Resolution sought amid EU drive -- Vy Toula Vlahou, Globe Correspondent, 4/21/2002 (Courtesty of H.E. Ambassador Erato Kozakou Marcoulli, Ambassador of Cyprus to the US) -- ATHENS - While the world focuses on calming the Middle East conflict, a crucial effort is being made to settle another long-festering religious and ethnic hot spot: the divided island of Cyprus.
For 28 years, UN troops have stood between feuding Greek Cypriots in the south and Turkish Cypriots in the north. Throughout the years, the partition of the eastern Mediterranean island has been a main source of enmity between Greece and Turkey.
Now, with the European Union promising Cyprus membership as early as next year, the two sides are looking with urgency for a breakthrough. The stakes are high, and nothing is guaranteed. Any agreement depends on solving very contentious issues, not least among them: How to bring the two longtime foes together again in a workable country?
''There is a new wind blowing,'' UN mediator Alvaro de Soto said when UN-sponsored talks on Cyprus began in mid-January.It's still unclear whether the two sides can overcome the profound mistrust in place since Turkey invaded in 1974 following a short-lived coup by supporters of a union with Greece. Without a settlement, there are fears that EU membership for Cyprus - under the umbrella of the internationally recognized Greek Cypriot government - could touch off fresh conflict on the island or provoke retaliation from Turkey.
Mindful of the consequences, envoys from the United Nations, the EU, and the United States are exerting pressure for a solution.
Turkey invaded Cyprus on grounds that it wanted to protect the Turkish minority. The island, just over half the size of Connecticut, split into Orthodox Christian Greek Cypriots in the south and Muslim Turkish Cypriots in the north, recognized only by Turkey.The economically depressed Turkish Cypriot side is heavily reliant on Turkey, which has 35,000 troops there.
In February, the UN Security Council urged the two sides to consider this opening as the last and best chance for peace. It asked for even a hint of progress by June before the EU expansion moves into high gear. Cyprus is among six nations expected to join in the next round. The others are Poland, the Czech Republic, Hungary, Malta, and Latvia.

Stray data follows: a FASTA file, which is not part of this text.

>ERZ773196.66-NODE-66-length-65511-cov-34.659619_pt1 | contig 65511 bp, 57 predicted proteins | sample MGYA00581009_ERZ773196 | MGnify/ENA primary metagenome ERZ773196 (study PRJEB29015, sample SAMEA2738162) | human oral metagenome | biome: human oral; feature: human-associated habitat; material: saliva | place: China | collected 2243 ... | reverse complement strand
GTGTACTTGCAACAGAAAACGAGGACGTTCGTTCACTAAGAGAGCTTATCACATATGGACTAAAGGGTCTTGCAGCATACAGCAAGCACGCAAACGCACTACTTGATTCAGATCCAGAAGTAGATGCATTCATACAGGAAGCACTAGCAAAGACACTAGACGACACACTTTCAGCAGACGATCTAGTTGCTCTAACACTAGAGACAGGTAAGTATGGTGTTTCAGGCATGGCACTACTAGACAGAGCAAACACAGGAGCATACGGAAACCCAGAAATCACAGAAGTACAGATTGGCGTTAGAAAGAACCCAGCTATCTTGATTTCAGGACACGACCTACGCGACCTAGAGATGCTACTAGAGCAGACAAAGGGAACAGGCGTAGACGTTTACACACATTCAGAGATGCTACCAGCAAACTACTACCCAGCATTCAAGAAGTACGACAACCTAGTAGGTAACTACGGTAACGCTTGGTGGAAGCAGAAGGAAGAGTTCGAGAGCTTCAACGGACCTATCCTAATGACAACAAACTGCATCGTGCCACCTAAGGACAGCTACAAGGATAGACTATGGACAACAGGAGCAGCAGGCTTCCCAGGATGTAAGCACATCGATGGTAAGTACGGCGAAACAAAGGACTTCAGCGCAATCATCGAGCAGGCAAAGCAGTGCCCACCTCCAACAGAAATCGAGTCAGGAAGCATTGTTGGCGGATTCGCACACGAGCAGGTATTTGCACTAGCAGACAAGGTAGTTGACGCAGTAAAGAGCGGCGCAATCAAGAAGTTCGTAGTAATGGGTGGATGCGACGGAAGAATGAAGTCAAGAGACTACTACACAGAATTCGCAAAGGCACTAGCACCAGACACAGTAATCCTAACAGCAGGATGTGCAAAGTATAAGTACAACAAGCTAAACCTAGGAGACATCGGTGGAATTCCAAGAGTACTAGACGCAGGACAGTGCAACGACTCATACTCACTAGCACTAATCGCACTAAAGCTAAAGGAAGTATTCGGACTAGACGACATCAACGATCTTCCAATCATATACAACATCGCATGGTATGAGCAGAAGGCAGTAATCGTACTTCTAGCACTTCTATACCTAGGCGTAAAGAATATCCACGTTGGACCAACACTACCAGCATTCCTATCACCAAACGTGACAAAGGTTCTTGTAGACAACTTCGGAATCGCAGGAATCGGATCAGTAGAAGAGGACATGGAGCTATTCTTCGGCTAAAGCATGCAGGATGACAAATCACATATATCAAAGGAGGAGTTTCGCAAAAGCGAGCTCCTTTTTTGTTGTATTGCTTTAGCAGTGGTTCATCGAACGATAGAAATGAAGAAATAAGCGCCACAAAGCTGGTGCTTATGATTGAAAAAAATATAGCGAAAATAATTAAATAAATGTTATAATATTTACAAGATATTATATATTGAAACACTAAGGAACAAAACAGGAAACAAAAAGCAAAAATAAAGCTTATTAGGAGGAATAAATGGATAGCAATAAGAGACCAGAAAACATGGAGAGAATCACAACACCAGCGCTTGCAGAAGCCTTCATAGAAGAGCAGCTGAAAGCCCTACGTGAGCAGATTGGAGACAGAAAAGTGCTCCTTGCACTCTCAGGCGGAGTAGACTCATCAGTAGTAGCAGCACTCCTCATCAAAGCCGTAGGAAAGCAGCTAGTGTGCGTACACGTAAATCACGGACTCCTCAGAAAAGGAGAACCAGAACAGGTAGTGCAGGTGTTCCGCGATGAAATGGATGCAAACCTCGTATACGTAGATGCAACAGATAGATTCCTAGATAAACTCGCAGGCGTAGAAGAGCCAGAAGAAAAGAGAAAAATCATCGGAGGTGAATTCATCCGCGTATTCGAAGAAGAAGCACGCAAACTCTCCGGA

Turkey, however, wants a settlement before Cyprus enters the EU and has threatened to annex the occupied northern third of the island if the membership goes through. Such a move would endanger Turkey's own bid to join the bloc in the coming decade.
The EU, loath to be bullied by non-member Turkey, has warned that Cyprus's entry is independent of the outcome of talks.'
'A settlement would be a win-win option we desire, and we believe it is achievable, but it's not a precondition,'' James Pond, a member of the EU's Cyprus team, said during a forum Thursday in Athens.
Without a settlement, however, Turkish Cypriots could be left in no-man's land: de facto EU citizens with no access to EU privileges such as the right to work and freely travel across the bloc. The prospect of EU membership has enticed thousands of Turkish Cypriots to head south in search of Republic of Cyprus passports.
The success of the UN-sponsored talks rests with two longtime political adversaries in their twilight years: the 83-year-old Greek Cypriot president, Glafcos Clerides, and 78-year-old Turkish Cypriot leader Rauf Denktash. ''There is a genuine basis for optimism. Both Denktash and Clerides realize this is their last hurrah,'' Alfred Moses, the US special emissary for the Cyprus problem from 1999-2001, wrote in a recent commentary in the International Herald Tribune.
Moses argues that the Cyprus problem ''is a microcosm of the larger ethnic conflict that extends across much of Europe and Asia.''
But four months into the talks, early optimism has faded due to little progress.''The big thing that is worrisome is if there is no interim agreement by the time Cyprus gets into the EU, it will effectively end the talking process.'' said James Ker-Lindsay, a political analyst in Nicosia, the Cypriot capital. ''The island would remain separated.''
Many Western commentators and negotiators attribute the stalemate to Denktash and the Turkish government, who insist on two independent states under a weak federal administration. A Turkish Parliament member, Bulent Akarcali, said in Athens last week that there should be equal power sharing between the 135,000 Turkish Cypriots and the more than 600,000 Greek Cypriots, who want a single nation in line with UN resolutions.
Other UN resolutions, rejected by Turkey, call for the withdrawal from the north of Turkish troops and settlers, whose numbers range between 35,000 and 60,000. The return of refugees and property claims on both sides are other thorny issues.''We face a deadlock,'' Cyprus's Parliament speaker, Dimitris Christofias, said last week after meeting with UN Secretary General Kofi Annan. ''We're not having dialogue. We're having two monologues.''
This story ran on page A13 of the Boston Globe on 4/21/2002.
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Conflict in Cypress gains new urgency